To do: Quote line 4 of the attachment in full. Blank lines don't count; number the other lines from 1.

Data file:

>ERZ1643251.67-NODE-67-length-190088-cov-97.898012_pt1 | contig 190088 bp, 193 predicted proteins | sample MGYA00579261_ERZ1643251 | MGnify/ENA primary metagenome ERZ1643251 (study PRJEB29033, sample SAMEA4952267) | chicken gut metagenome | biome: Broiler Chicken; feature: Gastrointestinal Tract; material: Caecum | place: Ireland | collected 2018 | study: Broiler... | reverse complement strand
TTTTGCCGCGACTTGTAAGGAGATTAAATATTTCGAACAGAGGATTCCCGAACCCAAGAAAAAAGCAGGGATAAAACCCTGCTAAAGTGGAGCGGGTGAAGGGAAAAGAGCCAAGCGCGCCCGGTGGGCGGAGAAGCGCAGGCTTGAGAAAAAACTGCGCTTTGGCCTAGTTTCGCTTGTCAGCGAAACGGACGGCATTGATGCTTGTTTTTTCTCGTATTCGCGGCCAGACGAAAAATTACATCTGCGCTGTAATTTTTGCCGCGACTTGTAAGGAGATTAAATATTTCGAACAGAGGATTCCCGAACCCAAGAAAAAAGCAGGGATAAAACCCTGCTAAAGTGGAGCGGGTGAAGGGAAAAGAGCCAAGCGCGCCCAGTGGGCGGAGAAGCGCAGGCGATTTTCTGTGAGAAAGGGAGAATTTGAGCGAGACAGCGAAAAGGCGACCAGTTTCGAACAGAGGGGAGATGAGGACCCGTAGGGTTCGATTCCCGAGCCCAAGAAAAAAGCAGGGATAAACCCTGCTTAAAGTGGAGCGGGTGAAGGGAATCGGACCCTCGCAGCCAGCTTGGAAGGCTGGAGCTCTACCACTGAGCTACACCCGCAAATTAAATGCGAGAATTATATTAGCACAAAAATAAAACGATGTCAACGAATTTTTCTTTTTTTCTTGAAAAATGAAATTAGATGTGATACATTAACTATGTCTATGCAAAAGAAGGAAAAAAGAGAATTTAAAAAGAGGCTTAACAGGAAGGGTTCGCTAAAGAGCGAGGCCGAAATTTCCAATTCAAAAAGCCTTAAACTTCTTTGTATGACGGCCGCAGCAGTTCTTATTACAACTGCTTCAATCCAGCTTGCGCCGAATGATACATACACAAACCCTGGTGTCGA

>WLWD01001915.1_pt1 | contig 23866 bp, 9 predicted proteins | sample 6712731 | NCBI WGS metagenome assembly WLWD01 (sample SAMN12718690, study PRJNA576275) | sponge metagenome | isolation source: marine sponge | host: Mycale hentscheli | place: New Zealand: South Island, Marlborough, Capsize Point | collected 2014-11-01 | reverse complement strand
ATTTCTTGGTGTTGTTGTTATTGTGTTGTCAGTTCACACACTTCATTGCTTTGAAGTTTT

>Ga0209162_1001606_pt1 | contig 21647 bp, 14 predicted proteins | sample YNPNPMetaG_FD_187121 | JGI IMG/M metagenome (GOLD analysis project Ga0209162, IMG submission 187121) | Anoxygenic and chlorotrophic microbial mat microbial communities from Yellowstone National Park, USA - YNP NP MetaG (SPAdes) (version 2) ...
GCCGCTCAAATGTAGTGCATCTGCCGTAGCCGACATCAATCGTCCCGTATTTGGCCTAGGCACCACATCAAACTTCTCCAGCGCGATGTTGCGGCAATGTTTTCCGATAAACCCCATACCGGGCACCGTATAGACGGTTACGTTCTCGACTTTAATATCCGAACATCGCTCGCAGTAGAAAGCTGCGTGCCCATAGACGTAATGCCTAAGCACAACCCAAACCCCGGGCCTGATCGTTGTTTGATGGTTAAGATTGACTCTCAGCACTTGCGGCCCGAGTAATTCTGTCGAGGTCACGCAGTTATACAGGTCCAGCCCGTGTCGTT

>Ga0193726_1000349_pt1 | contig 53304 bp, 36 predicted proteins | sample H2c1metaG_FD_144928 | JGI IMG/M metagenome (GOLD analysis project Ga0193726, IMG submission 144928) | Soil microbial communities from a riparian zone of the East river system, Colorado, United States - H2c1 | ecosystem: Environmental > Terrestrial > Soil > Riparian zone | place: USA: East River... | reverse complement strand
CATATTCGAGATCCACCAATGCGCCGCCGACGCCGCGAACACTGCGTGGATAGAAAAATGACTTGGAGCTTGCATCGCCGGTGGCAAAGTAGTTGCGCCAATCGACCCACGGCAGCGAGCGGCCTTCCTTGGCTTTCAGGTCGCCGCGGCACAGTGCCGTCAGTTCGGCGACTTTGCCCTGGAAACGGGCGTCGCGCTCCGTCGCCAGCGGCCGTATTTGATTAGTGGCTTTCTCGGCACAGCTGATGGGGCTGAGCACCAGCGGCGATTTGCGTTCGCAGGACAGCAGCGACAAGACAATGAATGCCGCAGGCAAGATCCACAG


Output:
ATTTCTTGGTGTTGTTGTTATTGTGTTGTCAGTTCACACACTTCATTGCTTTGAAGTTTT